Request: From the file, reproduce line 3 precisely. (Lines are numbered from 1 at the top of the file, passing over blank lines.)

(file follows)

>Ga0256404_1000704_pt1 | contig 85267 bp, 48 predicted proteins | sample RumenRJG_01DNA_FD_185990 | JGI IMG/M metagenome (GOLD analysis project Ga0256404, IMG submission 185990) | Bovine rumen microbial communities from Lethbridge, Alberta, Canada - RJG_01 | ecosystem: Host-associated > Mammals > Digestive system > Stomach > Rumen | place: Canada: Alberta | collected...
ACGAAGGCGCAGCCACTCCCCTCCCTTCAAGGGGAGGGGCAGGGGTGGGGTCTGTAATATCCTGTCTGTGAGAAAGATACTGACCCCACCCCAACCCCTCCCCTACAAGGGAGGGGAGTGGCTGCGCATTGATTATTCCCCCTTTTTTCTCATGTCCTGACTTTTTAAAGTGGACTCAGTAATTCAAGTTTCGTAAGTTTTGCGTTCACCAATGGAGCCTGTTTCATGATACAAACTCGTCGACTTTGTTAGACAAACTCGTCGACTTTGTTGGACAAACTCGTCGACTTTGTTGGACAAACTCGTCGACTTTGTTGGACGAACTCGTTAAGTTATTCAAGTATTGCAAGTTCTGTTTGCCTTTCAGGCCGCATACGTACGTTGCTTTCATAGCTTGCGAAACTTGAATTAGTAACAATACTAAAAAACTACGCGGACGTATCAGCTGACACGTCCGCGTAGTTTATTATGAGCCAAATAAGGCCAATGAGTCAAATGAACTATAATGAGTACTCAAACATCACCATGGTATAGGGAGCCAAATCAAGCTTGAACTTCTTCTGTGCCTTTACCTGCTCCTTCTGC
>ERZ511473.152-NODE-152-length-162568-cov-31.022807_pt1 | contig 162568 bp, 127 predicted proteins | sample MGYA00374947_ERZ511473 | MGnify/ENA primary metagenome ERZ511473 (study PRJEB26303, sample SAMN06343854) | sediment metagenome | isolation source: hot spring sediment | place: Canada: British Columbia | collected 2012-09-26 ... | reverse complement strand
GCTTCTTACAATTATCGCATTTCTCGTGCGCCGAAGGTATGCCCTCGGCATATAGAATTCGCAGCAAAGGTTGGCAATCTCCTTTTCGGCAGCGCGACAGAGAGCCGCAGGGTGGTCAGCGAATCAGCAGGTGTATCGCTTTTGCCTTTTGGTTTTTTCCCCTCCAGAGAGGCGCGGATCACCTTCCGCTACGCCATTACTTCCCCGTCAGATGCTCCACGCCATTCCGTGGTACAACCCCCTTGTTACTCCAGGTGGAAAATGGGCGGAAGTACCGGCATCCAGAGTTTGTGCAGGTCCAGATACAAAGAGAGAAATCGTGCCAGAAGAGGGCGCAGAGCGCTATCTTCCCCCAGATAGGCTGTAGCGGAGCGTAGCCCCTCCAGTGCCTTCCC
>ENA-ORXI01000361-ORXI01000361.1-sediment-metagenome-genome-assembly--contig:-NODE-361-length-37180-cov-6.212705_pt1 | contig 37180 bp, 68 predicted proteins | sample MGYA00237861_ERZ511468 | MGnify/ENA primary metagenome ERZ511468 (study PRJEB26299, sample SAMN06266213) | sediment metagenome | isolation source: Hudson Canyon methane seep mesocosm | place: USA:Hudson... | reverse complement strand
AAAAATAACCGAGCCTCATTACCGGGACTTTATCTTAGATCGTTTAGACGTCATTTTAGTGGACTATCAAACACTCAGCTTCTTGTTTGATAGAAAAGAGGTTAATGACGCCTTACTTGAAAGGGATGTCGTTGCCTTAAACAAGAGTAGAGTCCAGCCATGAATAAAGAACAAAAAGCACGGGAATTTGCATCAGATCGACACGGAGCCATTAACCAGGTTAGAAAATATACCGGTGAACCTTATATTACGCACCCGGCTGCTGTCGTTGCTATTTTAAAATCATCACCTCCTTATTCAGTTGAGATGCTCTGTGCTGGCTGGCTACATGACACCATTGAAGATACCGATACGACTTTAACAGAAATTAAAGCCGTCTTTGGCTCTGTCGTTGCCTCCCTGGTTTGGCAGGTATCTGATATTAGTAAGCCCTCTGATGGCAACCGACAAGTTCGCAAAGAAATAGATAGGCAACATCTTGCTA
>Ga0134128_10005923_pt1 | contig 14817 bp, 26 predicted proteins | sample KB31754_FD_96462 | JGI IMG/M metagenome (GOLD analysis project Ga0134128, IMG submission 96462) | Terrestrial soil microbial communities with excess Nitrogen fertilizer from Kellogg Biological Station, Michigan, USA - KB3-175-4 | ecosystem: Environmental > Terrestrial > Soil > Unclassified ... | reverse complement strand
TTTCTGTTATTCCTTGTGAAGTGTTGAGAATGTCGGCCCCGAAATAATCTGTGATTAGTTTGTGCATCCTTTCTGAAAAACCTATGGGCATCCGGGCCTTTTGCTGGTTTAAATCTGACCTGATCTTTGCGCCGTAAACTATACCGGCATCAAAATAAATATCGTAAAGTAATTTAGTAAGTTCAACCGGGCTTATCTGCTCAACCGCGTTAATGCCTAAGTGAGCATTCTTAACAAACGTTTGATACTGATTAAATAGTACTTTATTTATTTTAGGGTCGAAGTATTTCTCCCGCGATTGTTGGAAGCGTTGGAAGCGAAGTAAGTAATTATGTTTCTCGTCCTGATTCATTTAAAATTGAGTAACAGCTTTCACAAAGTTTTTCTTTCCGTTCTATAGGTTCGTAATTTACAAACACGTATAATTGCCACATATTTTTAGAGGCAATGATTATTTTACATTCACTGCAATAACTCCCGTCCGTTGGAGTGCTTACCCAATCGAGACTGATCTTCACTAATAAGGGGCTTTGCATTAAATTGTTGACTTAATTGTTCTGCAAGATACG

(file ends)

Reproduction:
>ERZ511473.152-NODE-152-length-162568-cov-31.022807_pt1 | contig 162568 bp, 127 predicted proteins | sample MGYA00374947_ERZ511473 | MGnify/ENA primary metagenome ERZ511473 (study PRJEB26303, sample SAMN06343854) | sediment metagenome | isolation source: hot spring sediment | place: Canada: British Columbia | collected 2012-09-26 ... | reverse complement strand